# Expected value of a "sample unit"

This is within the context of "survey sampling".

Let $$P = \{1,...,N\}$$ be the target population, and $$S = \{s_1,...,s_n\}$$ a sample from P. P and S are identified by the corresponding values of the characteristics of interest:

$$S = {X_1,...,X_n} \subset {x_1,...,x_N} = P$$

The population mean and variance are $$\mu$$ and $$\sigma^2$$, respectively. These are defined by $$\mu = \frac{1}{N} \sum_i^n x_i$$ and $$\sigma^2 = \frac{1}{N}\sum_i^n (x_i - \mu)^2$$

Sampling is performed by "simple random sampling" without replacement.

Question

A first lemma states that:

1. $$P(X_i=\xi_j) = \frac{m}{N}$$, with m the number of times a distinct value $$\xi_j$$ of $$X_i$$ is present in the original population.

Two further lemmas state now that:

1. $$E[X_i] = \mu$$ and $$Var[X_i] = \sigma^2$$

This is confusing to me. If $$X_i$$ is one particular observation, say $$X_1 = 5$$, drawn from a normal distribution with $$\mu = 0, \sigma^2 = 1$$, how can the expected value of this particular observation (called a "sample unit" in our lecture notes) be equal to the mean of the entire population?

• Maybe I'm even more dense than usual tonight, but this Question leaves me totally clueless. // Are you dealing with samples from a multivariate population here? Maybe $n$-variate? // You need to provide some context in your question. Can you define symbols? Explain how $(x_1,\dots,x_n)$ is a population? Maybe show what you have tried and why you need help. Maybe say what topic you are studying. Name/author of text where lemmas appear. May 12, 2020 at 4:21
• Thank you for the feedback - these are lecture notes which are unfortunately not publicly available. But I have added more context and made what I wrote more precise.
– Pugl
May 13, 2020 at 19:15

Your notation is quite confusing to me, but about item number two: "random sample" means that the random variables $$X_1, \dots, X_n$$ are independent and identically distributed. Particularly, they all have the same mean and variance. That is why $$\text{E}(X_i) = \mu$$ and $$\text{Var}(X_i) = \sigma^2$$.
I think you are confused about the difference between a random variable $$X$$ and the realized value $$x$$ that you get when you draw from $$X$$. If you drew a value of 5 from a random variable $$X$$ with a $$N(0, 1)$$ distribution---which would be extraordinary, by the way, since it would be 5 standard deviations away from the mean---then you don't take the "expected value of this particular observation". The particular observation 5 is a constant. You could take the expected value of $$X$$, the random variable, and you would find that $$\text{E}(X) = 0$$, since the expected value of a normally-distributed random variable is equal to the first parameter $$(0)$$ of the distribution.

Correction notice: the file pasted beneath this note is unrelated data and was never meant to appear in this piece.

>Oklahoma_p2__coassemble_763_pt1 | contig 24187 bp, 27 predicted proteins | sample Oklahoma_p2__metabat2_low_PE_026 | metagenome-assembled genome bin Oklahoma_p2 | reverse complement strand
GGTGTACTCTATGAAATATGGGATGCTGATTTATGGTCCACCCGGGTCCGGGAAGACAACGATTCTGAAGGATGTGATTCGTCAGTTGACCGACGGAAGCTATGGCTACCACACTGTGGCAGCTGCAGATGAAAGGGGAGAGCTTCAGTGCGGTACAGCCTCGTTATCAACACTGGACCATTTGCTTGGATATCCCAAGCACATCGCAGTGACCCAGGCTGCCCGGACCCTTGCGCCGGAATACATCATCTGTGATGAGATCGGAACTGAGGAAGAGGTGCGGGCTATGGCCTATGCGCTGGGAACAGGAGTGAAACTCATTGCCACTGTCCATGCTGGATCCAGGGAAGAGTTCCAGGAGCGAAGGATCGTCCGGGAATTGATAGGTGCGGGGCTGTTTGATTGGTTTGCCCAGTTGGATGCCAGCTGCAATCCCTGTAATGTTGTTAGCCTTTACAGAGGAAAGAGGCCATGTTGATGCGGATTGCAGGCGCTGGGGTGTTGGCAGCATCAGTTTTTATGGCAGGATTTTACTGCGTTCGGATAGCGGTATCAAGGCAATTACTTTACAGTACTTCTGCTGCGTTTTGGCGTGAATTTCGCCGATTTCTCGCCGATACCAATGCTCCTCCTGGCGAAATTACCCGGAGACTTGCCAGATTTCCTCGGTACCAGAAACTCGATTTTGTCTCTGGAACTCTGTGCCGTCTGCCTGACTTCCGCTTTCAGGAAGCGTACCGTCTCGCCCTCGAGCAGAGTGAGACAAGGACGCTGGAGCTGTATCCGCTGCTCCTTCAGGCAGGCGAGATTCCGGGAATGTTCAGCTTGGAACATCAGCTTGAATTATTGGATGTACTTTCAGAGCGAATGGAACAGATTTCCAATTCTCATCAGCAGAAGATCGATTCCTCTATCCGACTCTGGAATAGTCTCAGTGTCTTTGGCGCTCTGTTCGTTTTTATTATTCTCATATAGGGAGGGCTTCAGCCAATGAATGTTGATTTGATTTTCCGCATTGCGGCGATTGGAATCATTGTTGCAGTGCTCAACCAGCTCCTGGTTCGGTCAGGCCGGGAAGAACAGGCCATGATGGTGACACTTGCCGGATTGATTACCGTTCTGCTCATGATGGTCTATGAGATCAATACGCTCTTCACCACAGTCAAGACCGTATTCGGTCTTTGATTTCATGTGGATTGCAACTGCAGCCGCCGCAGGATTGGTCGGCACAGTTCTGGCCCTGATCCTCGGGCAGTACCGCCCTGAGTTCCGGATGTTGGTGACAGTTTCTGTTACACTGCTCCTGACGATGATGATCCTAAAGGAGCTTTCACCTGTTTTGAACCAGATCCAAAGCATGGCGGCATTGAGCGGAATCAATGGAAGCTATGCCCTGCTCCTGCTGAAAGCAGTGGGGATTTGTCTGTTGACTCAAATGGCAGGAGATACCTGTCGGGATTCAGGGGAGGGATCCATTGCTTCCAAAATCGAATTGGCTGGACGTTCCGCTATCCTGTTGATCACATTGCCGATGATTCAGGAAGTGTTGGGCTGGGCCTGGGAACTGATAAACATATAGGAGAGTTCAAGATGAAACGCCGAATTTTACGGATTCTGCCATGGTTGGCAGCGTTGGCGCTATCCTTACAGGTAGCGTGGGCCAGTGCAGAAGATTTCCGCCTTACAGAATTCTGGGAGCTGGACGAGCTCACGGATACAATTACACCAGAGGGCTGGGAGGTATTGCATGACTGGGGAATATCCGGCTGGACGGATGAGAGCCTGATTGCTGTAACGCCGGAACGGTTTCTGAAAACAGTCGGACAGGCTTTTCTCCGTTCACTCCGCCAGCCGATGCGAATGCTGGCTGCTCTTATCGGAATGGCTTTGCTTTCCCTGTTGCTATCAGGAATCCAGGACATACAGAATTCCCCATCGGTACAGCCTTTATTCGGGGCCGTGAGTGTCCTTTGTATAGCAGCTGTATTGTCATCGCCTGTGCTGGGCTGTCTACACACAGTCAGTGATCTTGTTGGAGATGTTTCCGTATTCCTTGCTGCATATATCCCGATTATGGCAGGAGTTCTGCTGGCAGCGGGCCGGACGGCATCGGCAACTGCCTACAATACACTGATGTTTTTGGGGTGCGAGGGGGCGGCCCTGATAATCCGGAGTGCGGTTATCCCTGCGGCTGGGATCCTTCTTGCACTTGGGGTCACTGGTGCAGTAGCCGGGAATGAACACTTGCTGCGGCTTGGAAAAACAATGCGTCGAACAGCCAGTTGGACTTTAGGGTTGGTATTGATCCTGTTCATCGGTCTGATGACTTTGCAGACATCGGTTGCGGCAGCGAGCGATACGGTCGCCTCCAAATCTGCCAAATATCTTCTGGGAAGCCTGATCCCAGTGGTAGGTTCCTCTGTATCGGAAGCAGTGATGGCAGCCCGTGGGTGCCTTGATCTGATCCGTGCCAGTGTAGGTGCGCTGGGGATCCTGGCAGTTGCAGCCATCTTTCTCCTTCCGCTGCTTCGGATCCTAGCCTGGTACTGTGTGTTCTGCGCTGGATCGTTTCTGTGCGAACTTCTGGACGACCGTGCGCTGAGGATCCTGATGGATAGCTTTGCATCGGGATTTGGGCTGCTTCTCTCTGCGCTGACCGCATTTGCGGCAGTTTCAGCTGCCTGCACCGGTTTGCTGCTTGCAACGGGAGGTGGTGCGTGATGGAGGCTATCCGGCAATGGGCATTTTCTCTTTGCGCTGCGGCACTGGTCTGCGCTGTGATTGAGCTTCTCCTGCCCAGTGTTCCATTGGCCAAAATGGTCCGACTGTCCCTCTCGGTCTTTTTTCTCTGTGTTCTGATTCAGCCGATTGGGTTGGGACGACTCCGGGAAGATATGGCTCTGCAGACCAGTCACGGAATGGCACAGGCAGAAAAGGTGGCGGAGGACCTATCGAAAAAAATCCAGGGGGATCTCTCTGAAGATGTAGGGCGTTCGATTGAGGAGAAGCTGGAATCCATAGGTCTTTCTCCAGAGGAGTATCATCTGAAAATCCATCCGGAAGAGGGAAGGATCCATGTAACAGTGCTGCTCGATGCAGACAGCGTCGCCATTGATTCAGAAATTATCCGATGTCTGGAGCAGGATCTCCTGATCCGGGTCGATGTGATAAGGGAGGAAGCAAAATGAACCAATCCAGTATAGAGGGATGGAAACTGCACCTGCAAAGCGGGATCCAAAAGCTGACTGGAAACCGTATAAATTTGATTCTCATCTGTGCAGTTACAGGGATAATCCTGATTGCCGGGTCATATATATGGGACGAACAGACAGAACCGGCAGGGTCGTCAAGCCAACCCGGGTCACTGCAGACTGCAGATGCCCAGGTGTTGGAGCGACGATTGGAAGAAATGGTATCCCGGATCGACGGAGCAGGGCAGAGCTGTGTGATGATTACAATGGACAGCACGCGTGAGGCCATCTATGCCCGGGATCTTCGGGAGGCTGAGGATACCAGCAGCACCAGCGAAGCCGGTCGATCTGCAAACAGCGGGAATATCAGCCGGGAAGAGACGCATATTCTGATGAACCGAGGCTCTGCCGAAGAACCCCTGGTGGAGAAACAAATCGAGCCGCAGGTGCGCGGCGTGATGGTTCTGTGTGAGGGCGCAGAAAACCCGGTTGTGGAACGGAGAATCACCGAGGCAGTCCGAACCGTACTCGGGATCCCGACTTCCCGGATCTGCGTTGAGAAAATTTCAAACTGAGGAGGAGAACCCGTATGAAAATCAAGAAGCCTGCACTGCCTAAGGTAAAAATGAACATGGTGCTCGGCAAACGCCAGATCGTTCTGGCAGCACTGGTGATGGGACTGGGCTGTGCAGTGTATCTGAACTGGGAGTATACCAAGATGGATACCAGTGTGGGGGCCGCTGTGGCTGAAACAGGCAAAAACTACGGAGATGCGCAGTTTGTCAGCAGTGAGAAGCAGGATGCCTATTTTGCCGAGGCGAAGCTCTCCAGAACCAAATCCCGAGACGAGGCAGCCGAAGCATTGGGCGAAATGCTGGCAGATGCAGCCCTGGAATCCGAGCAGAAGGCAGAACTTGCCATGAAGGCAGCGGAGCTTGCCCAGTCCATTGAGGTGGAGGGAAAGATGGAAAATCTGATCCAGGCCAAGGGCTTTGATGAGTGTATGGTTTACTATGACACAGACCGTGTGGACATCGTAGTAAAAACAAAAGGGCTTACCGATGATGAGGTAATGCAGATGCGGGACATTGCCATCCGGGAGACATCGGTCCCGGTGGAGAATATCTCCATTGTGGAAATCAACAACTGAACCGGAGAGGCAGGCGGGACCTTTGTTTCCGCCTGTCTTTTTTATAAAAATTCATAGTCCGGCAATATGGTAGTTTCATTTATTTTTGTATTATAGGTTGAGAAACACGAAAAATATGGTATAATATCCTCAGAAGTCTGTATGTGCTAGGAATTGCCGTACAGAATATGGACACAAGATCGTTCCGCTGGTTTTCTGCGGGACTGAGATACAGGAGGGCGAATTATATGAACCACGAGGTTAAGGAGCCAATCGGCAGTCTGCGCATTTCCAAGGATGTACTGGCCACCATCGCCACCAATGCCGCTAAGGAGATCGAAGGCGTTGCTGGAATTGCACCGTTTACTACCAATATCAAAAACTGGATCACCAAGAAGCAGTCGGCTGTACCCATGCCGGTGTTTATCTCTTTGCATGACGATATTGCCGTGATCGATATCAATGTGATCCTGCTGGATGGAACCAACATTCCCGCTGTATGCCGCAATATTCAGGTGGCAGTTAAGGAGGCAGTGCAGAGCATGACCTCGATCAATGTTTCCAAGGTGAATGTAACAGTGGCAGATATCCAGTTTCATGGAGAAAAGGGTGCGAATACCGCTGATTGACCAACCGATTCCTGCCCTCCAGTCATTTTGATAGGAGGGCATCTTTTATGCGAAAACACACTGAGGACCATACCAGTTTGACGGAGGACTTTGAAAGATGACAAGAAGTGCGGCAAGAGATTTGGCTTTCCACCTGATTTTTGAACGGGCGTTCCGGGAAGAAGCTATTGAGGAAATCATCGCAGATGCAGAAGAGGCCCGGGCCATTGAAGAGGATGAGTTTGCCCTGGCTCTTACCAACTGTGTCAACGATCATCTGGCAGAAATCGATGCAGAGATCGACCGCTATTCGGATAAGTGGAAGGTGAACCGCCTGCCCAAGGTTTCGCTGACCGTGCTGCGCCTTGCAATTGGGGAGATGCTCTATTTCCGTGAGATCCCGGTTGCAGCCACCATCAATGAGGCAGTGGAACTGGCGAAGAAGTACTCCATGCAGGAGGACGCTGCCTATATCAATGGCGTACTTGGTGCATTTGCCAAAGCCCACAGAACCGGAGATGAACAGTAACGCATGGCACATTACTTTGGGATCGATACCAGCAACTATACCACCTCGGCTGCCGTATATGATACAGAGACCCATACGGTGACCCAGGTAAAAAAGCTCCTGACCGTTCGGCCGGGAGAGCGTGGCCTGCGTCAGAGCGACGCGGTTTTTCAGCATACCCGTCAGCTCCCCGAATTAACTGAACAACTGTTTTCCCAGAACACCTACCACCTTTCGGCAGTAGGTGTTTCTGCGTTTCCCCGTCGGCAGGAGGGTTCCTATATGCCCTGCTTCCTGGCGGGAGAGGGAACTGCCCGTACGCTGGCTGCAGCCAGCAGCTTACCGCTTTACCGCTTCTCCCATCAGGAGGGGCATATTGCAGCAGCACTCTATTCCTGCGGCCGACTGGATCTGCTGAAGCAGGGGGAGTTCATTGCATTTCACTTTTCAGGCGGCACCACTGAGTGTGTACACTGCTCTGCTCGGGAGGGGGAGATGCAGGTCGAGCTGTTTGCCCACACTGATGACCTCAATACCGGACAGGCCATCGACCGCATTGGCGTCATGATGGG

• Thank you, that is helpful, and you are right that I am confused by the notation. I understand as you write that E(X) = 0. What was confusing to me was the subscript "i" in $X_i$. I understand now that $E[X_i]$ refers to the expected value over all $X_i$, with i in 1,..,N (N being the sample size) over infinitely many samples. Does that then not imply that $E[X_i] \rightarrow \infty$, that is, that we have convergence to the population mean when the number of times we sample goes to infinity?
• I think you may still be confused. $\text{E}(X_i)$ is just the expected value of the random variable $X_i$. It's got nothing to do with infinitely many samples. Typically, when you take a random sample of size $n$, this can be thought of as involving one draw from each of the (independent and identically-distributed) random variables $X_1, X_2, \dots, X_n$. They each have an expected value (which are all equal). So $\text{E}(X_1) = \mu, \text{E}(X_2) = \mu$, and so on. May 15, 2020 at 5:08